Teacher inspires senior’s winning essay


Grace Knotts

Davidson and science teacher Laura Braly catch up after first period in room 216 May 11. “[Braly] taught my paramedical biology class, which is what pushed me to major in biology,” Davidson said. He will attend Stevenson University.

Sophie Bates, Editor in chief

It’s not every-day that a student here nabs a $5,000-check for their favorite teacher and the school.

Senior Randall Davidson was on a scholarship-seeker website earlier this year, looking for possible contests he could be eligible for. The Barnes & Noble’s ‘My Favorite Teacher’ contest stuck out to him, and he decided to enter.

“I just entered and did not expect to win. I thought I had about as much chance of winning this as winning the lottery, because it’s a national competition,” Davidson said.

The contest asked students across the nation to write an essay of 500 words or less about a teacher who’s made an impact in their lives and why. Davidson wrote about Laura Braly, who taught his paramedical biology class last year.

“She really felt like my second mom. She was always really nice and the environment was really inviting, because we were encouraged by her to be really close together,” Davidson said.

To his surprise, Davidson won the contest, which scored him a NOOK tablet reader and a $500-gift card to Barnes & Noble. Braly and the school each received a $5,000-check.

“I am very excited for my family. The money that I received will go towards my daughter and her wife for whatever they need,” Braly said.

Thanks to Braly’s class, he’ll be majoring in biology at Stevenson University, Davidson said.

The June prior to Davidson’s freshman year, his family got notice that the home they were renting would be foreclosed on. From there on, his family was homeless.

Entering freshman year, Davidson’s mother, father and grandmother were living in the Red Roof Inn in Timonium and had spent most of the their life savings, Davidson said. But in January of that year they found affordable rental property. The ordeal took a toll.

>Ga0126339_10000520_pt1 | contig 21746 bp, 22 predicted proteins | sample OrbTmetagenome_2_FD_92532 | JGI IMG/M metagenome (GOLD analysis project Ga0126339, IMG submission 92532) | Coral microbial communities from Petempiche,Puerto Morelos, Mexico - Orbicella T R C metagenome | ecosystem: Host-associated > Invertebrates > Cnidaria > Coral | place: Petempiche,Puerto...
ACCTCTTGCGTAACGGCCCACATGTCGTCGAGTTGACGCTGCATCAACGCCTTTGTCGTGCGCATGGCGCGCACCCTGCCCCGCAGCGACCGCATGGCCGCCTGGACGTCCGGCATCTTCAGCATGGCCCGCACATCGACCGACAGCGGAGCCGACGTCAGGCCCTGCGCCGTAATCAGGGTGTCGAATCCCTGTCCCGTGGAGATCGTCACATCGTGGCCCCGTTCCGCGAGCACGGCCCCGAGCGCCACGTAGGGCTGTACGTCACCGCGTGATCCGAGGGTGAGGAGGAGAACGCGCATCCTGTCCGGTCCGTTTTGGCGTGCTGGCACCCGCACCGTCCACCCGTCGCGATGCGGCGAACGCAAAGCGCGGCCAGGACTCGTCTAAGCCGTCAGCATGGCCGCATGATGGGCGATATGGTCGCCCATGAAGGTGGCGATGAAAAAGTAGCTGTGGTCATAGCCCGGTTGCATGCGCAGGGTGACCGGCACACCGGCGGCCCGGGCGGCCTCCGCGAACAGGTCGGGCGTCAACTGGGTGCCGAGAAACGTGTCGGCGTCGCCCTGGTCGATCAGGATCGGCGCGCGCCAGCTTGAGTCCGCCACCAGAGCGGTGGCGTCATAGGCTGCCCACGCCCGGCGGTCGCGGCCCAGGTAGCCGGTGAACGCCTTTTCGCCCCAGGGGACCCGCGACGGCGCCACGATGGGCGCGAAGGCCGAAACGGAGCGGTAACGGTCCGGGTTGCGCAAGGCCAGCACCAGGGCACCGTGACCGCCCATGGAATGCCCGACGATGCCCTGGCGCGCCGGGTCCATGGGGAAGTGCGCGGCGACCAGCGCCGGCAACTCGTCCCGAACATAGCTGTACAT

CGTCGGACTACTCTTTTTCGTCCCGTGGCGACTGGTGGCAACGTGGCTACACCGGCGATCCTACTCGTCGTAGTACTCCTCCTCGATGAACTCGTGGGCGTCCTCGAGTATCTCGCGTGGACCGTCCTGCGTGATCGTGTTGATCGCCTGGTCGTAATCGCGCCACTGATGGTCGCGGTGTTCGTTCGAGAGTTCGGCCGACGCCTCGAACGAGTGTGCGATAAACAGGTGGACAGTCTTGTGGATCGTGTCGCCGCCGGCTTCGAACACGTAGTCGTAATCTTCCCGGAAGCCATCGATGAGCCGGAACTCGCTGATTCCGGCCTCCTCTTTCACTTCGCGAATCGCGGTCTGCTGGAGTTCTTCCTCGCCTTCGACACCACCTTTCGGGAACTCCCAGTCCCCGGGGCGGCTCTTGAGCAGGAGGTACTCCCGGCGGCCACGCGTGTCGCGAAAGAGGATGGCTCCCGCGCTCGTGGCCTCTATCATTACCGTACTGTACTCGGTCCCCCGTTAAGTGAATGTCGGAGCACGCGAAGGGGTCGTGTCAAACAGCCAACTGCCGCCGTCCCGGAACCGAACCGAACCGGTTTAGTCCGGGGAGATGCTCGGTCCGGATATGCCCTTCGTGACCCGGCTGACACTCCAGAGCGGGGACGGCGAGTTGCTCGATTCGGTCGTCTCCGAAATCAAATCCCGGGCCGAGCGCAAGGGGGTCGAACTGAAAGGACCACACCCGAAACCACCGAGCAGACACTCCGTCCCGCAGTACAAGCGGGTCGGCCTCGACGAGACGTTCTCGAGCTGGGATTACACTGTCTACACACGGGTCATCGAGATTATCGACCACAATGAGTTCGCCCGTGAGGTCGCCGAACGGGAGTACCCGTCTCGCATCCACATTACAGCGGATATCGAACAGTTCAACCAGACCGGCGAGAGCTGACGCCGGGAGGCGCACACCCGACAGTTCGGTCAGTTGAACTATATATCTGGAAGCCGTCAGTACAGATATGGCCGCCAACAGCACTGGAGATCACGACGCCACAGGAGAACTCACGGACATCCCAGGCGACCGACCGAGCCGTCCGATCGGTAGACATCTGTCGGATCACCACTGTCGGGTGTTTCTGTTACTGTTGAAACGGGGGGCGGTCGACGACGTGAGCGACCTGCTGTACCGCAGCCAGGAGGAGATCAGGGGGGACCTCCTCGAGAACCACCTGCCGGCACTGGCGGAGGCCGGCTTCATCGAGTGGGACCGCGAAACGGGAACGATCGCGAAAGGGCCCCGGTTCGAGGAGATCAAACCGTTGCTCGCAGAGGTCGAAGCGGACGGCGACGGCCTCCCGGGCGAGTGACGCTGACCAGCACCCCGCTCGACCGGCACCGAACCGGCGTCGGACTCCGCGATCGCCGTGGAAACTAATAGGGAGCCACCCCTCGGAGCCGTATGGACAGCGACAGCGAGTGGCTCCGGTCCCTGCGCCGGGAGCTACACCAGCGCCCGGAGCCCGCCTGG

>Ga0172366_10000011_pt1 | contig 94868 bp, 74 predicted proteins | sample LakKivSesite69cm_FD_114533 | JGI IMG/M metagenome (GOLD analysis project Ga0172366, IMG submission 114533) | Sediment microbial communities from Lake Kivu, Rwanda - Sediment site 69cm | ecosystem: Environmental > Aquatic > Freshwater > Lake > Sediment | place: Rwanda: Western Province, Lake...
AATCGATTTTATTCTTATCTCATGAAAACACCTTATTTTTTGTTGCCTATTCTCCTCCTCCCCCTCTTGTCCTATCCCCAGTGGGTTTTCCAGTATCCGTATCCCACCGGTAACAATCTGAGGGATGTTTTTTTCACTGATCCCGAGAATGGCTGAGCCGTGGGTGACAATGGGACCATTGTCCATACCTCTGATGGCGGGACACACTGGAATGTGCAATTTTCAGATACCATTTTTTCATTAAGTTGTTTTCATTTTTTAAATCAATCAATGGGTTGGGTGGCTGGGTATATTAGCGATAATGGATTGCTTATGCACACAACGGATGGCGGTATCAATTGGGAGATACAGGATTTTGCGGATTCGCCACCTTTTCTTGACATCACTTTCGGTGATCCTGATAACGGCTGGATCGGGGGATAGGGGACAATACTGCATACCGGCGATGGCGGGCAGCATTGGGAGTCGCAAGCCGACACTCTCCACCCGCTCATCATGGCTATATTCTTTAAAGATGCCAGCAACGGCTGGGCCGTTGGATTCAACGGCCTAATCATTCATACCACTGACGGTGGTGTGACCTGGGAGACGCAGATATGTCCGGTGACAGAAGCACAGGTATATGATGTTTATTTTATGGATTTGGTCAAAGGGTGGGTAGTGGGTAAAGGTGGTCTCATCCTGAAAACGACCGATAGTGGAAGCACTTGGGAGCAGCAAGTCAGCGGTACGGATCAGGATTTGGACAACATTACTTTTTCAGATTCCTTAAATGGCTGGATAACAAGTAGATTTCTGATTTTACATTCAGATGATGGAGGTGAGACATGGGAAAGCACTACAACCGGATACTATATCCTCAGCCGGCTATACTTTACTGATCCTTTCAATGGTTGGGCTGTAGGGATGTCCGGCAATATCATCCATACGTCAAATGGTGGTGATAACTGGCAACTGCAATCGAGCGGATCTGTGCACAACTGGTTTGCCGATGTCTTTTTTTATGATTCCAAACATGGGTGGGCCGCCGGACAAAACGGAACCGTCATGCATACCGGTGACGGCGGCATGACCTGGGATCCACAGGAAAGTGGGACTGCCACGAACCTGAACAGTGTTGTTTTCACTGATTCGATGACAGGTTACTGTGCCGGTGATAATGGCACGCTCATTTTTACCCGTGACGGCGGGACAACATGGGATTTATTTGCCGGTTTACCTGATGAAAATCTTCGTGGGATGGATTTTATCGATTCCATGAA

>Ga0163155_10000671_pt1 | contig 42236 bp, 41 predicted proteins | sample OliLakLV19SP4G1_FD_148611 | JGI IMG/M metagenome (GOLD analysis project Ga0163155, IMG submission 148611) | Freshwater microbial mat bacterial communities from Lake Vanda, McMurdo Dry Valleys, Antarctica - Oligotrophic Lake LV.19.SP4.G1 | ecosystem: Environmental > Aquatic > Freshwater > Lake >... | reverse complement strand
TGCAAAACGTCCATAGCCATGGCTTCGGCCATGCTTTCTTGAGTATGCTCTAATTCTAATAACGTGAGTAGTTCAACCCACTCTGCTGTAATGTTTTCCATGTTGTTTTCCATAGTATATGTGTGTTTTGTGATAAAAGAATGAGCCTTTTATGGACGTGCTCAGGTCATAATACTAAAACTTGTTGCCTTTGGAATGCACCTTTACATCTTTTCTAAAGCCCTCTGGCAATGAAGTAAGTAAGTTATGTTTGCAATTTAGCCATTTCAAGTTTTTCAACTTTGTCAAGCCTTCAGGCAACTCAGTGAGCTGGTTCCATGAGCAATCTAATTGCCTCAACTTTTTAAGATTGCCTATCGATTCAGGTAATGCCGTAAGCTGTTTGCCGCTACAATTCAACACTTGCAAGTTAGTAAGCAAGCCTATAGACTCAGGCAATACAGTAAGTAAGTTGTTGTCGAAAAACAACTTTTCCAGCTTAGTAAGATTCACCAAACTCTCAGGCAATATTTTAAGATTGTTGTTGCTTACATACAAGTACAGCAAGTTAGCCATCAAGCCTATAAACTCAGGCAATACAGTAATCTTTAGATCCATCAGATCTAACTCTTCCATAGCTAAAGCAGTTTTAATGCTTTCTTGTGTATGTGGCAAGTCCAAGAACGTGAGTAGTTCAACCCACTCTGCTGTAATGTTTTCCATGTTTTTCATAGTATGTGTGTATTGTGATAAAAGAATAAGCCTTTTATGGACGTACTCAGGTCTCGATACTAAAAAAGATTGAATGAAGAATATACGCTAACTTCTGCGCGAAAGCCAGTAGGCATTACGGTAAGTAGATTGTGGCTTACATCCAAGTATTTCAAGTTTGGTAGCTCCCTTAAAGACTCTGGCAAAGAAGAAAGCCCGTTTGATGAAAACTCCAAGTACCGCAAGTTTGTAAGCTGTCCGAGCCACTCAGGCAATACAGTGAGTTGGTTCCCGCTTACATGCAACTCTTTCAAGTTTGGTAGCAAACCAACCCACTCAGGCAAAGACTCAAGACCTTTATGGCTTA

“It was definitely a struggle,” Davidson said. “My GPA my freshman year was a 1.6. I cared about academics to an extent, but I didn’t as much as I should have because of what was happening at the time.”

But, going into junior year, Davidson decided it was time for a change.

“I really had to buckle down last year and this year to focus. I went from the 1.6 GPA to a 3.5 now. I had to work really hard to get that back up, but it’s worth it,” Davidson said.

Also, last year Davidson kick-started a collection drive for homeless families with his church, The Church of Jesus Christ of Latter-Day Saints in Lutherville-Timonium. Now, the drive has received over 750 donations of various sizes, from a t-shirt to a tent, according to Davidson.

“The collection drive is my way of giving back to the community that gave to us,” Davidson said.

Davidson’s turnaround did not come as a shock to guidance counselor Katie Owens, who worked with Davidson in the AVID program his freshman and sophomore year.

“He has earned every bit of it, and I know he is off to do great things. Randy is compassionate, intelligent and has a perspective of the world that cannot be taught; I am thrilled to see what his future holds,” Owens said.

For Davidson, his journey has taught him more than just about how to get by.

“I realized that you need to work in life. You can’t go through life just constantly scraping by, because you need to work hard. If you work hard, you can get out of practically any situation and work towards a better life,” Davidson said.

photo from Davidson